France also has an international strategy for equality between men and women, where it seeks to improve its gender equality work from 2018 to 2022. The principles of the strategy include taking gender into account in all French foreign policy, not just development, but also politics, economics, public diplomacy, education and culture. Its approach will be based on human rights, and it will carry out gender mainstreaming. France's gender advocacy will be intensified, and gender equality will be put at the heart of ministerial institutions.
So, why is France not ranked as highly as some other G7 members in having a feminist foreign policy? On the specific criteria measured by Alwan and Weldon, it has not done enough. For example, according to the Worldwide Guide to Women in Leadership regarding women's participation in high-level foreign policy decision making, France has had one female foreign minister and one female defence minister: the same person, Michèle Alliot-Marie. Florence Parly has since become defence minister, but France still has some catching up to do. The United States, for example, has had three women as foreign ministers since 1997. France's aid spending on gender equality was also particularly low — from 2002 to 2012 its average yearly spend was USD 17 million, which is equivalent to less than 0.1% of GDP.
It is to be hoped that, over the course of its G7 presidency, France will extend its expressed desire to learn from other countries on gender equality to the field of international relations. It has the potential to improve its position in the rankings by developing a more ambitious aid policy on gender equality and increasing women's representation in high-level foreign policy. It could signal its commitment to combatting inequality by joining Canada in explicitly having a feminist foreign policy. Over the course of its G7 presidency, France will seek to learn about best practices on gender equality worldwide, which would provide a perfect opportunity to make sure strategy becomes reality.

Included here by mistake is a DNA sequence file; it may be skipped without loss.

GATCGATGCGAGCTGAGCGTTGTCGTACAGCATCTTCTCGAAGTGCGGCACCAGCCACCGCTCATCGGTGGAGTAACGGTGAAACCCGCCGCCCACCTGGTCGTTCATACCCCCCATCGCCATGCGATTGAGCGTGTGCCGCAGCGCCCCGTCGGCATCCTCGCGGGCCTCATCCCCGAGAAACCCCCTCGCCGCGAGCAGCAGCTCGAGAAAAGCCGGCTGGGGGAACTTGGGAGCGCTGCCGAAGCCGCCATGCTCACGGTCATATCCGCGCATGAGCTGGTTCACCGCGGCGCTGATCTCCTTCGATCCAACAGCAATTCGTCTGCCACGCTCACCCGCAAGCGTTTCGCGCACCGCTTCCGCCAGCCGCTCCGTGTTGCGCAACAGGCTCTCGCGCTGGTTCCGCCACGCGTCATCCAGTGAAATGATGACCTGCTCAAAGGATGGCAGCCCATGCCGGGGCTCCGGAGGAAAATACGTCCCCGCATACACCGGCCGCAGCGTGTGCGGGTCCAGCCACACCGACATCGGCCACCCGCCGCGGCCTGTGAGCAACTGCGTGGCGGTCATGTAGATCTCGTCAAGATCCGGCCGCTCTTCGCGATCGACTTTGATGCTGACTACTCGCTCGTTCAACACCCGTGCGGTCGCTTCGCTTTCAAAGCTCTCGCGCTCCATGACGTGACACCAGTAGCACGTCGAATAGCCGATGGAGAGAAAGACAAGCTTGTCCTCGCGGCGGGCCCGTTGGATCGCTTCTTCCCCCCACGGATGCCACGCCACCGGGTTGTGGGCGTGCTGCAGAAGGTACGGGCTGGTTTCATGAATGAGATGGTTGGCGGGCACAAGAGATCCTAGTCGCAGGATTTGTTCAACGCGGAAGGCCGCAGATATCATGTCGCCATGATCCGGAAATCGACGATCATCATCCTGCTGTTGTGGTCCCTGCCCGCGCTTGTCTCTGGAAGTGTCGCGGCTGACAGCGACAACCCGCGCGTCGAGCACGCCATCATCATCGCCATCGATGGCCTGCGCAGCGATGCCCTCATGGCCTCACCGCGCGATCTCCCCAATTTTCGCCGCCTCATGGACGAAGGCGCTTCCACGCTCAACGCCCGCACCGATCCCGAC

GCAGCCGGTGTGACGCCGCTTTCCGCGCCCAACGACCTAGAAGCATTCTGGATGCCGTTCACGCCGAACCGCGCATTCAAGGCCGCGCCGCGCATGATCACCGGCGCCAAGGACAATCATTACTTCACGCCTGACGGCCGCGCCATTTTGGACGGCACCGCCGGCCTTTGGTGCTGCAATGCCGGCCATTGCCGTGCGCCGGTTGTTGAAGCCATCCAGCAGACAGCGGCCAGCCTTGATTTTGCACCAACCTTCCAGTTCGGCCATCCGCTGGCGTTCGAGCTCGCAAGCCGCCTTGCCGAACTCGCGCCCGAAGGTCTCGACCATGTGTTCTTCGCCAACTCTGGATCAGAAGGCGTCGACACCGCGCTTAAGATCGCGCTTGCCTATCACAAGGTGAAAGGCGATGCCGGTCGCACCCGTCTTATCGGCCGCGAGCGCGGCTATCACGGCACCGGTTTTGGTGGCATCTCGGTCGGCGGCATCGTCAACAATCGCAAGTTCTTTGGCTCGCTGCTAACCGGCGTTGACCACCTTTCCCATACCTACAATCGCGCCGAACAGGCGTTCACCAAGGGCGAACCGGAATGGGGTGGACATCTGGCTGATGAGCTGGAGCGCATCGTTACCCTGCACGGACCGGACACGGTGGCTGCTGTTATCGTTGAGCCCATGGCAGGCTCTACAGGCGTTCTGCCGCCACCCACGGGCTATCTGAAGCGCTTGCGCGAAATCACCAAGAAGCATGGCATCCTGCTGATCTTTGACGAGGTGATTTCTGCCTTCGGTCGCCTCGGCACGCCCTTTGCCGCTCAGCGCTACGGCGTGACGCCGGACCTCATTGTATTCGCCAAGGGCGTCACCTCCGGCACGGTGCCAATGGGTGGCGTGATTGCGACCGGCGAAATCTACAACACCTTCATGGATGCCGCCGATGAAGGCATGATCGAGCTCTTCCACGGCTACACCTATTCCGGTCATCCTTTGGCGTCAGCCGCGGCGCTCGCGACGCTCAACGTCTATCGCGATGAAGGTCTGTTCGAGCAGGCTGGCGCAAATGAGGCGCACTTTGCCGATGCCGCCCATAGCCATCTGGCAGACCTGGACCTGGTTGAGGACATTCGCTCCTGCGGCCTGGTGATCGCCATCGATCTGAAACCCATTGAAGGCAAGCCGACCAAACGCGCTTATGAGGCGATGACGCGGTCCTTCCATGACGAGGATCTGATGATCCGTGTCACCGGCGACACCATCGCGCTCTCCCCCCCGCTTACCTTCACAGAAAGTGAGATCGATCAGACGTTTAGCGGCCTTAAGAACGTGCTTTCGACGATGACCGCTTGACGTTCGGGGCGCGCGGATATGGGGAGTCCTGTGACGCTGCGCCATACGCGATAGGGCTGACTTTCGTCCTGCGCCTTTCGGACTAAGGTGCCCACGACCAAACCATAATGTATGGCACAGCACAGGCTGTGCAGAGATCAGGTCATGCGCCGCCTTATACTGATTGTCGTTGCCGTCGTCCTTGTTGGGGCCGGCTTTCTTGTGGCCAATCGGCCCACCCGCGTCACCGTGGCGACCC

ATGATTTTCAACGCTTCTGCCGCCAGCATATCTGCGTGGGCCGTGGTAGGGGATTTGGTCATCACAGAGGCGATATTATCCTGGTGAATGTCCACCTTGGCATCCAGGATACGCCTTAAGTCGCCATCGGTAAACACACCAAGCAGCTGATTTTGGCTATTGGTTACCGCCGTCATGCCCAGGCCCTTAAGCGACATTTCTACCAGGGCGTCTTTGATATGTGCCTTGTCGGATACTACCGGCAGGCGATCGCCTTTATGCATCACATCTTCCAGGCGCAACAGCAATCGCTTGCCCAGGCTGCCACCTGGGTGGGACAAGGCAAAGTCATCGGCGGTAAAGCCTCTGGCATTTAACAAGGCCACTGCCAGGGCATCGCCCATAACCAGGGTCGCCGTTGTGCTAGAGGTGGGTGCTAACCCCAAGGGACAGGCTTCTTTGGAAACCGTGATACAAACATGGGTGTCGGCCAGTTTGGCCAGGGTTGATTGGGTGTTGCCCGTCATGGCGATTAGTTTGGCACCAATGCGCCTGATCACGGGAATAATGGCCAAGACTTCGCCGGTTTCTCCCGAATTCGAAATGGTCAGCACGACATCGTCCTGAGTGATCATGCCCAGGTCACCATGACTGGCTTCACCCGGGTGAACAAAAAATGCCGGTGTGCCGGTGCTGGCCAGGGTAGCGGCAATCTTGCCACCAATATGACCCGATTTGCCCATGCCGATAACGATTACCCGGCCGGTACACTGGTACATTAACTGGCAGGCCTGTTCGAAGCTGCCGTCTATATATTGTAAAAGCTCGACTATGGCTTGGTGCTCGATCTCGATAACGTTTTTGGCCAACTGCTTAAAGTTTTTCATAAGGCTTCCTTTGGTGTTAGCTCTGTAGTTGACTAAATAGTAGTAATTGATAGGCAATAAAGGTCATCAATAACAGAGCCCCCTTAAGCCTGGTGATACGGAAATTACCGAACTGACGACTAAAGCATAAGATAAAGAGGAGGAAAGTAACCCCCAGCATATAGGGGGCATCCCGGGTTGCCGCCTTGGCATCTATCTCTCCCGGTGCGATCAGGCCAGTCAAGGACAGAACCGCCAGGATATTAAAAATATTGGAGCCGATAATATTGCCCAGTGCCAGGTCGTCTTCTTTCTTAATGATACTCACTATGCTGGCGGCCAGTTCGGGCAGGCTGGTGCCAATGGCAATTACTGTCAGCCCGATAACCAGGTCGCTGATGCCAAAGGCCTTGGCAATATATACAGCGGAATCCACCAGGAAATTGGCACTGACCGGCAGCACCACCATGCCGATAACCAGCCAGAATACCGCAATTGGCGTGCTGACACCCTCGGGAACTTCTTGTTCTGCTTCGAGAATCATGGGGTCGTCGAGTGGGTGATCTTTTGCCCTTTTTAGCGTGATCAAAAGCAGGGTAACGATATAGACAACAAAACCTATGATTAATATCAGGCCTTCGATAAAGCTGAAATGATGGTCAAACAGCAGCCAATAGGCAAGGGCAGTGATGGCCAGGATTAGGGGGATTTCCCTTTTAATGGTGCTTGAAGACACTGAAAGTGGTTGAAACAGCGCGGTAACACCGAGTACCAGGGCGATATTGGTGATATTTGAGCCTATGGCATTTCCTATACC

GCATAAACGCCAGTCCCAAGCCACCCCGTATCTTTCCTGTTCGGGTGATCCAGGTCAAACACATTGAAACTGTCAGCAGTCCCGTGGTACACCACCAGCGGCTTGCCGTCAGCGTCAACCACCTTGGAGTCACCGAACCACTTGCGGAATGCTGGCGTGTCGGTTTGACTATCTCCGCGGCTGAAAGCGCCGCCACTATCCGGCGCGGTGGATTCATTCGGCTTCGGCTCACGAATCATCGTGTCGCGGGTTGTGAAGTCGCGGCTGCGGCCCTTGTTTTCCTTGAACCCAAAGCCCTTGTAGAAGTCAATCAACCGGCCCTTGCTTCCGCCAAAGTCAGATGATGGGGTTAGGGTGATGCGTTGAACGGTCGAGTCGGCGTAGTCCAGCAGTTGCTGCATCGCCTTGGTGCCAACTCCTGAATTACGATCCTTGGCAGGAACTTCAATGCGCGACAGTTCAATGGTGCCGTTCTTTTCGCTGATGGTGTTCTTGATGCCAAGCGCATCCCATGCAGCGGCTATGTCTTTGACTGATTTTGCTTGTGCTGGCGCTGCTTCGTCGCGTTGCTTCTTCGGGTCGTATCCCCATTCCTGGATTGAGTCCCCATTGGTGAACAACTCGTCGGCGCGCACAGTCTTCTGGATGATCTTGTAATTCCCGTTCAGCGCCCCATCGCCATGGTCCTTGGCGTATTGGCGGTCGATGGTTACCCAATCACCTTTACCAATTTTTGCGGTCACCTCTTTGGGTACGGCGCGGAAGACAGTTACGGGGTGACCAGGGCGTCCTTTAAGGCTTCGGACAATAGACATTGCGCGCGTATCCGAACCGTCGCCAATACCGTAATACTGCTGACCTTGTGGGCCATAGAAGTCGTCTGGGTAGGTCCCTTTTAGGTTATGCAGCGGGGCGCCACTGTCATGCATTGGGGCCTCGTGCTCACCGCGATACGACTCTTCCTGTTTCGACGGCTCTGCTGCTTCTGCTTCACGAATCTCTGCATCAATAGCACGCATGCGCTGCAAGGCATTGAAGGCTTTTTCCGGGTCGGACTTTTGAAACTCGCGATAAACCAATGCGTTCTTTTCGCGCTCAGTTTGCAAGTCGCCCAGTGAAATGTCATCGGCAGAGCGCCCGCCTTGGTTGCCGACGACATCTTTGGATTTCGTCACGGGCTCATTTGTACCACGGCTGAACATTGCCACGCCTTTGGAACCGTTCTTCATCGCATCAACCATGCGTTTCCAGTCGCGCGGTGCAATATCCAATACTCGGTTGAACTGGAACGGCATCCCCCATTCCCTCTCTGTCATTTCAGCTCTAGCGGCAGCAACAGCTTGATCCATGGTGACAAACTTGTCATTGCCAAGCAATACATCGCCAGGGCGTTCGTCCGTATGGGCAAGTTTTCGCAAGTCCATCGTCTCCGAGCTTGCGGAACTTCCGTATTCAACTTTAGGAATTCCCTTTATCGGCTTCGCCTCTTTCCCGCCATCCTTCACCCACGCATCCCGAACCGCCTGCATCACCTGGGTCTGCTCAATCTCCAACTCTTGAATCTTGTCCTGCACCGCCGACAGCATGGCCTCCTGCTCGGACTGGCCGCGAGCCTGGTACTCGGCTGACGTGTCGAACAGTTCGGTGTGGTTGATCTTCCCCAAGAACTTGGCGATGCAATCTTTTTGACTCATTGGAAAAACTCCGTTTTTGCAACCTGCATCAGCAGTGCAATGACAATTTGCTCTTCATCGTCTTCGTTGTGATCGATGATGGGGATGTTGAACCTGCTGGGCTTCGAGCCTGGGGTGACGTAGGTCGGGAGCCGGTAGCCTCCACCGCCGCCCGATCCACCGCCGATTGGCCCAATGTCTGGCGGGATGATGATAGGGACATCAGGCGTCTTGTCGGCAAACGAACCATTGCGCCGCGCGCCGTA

The recent developments with regard to the Conseil Consultatif are a step in the right direction. France has explicitly engaged in "feminist diplomacy" and has followed it up with action by creating a €120 million per year fund for assisting gender equality and feminist movements. By increasing its aid spending in this area and by appointing a diverse range of women to its council, France seems to be making the most of this opportunity to improve its position in the rankings.
|Country||Score out of 10|
Source: Christine Alwan and S. Laurel Weldon (2017). What Is Feminist Foreign Policy? An Exploratory Evaluation of Foreign Policy in OECD Countries. Prepared for 2017 European Conference on Politics and Gender, University of Lausanne, Switzerland.
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Hannah Bettsworth is a compliance analyst for the G7 Research Group. In her final semester at Sciences Po in Paris studying European affairs specializing in foreign policy, she currently works for a think tank monitoring legal and political developments in the EU rule of law, migration and development policy as well as conducting her own research. Her research interests include development economics and international aid, migration policy responses, security and defence, civil liberties, human rights, and equalities policy. She previously worked for the UK Department for International Development on disability mainstreaming in disaster risk reduction, and is a strong advocate for equal rights.